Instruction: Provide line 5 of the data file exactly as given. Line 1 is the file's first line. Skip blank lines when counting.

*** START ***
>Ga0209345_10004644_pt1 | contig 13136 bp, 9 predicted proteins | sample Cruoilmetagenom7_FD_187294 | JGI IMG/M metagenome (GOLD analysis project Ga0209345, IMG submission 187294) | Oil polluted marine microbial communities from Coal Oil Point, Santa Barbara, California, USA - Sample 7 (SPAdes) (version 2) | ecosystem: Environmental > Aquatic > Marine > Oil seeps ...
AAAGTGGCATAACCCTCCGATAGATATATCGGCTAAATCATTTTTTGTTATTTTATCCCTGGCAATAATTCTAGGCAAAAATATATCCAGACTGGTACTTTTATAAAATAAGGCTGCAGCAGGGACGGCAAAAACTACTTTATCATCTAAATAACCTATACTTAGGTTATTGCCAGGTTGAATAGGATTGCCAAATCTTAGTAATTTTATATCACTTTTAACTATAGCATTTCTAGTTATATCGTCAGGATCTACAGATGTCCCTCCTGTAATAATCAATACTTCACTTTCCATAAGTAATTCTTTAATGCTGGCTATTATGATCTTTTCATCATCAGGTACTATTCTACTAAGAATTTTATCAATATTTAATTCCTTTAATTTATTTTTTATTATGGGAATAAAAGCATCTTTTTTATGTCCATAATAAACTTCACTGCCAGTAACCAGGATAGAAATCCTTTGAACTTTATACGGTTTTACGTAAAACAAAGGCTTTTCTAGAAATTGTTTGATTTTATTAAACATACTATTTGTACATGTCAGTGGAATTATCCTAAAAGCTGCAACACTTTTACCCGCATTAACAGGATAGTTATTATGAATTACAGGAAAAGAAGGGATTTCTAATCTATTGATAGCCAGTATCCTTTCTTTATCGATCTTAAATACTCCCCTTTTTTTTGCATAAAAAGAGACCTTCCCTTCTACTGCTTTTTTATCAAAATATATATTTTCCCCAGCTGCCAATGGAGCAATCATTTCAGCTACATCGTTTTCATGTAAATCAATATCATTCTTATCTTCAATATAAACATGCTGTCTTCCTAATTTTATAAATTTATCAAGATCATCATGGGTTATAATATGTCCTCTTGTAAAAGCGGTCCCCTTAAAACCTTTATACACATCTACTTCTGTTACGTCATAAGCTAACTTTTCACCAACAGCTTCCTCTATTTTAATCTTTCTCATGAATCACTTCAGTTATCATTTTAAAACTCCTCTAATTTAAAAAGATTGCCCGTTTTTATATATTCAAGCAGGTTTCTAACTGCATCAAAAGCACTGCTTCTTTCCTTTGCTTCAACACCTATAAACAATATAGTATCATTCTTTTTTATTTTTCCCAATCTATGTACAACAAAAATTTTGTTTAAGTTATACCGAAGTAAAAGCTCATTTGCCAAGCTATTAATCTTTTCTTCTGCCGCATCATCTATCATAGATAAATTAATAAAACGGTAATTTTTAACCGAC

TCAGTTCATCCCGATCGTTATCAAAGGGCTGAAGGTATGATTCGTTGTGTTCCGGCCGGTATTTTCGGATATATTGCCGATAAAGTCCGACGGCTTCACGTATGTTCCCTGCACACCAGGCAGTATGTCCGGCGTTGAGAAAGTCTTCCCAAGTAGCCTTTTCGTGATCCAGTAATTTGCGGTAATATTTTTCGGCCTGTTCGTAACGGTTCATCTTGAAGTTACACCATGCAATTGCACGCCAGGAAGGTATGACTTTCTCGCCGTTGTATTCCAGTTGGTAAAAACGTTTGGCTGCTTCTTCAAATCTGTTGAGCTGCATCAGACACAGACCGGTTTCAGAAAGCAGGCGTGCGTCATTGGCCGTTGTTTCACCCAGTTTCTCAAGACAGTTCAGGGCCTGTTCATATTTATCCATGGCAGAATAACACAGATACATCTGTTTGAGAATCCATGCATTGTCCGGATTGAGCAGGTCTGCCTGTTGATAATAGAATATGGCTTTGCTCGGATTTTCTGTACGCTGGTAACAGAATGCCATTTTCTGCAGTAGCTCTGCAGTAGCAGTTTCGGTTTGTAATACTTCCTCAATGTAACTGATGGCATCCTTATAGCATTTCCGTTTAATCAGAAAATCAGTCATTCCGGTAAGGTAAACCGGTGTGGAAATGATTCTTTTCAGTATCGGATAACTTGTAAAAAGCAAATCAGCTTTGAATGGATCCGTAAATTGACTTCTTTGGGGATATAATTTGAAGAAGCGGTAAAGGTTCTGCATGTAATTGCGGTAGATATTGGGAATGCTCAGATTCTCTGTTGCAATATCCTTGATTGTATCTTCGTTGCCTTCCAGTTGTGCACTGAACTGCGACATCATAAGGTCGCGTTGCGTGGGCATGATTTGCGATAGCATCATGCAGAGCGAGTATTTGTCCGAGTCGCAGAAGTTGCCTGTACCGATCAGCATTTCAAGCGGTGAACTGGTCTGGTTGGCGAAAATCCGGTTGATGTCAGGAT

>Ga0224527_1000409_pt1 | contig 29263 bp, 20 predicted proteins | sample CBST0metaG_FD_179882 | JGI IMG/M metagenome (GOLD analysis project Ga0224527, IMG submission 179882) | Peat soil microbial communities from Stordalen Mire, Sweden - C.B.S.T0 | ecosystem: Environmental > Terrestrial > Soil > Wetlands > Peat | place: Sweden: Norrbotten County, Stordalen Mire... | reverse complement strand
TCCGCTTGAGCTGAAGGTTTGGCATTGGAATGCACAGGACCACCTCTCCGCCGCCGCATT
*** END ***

TCCGCTTGAGCTGAAGGTTTGGCATTGGAATGCACAGGACCACCTCTCCGCCGCCGCATT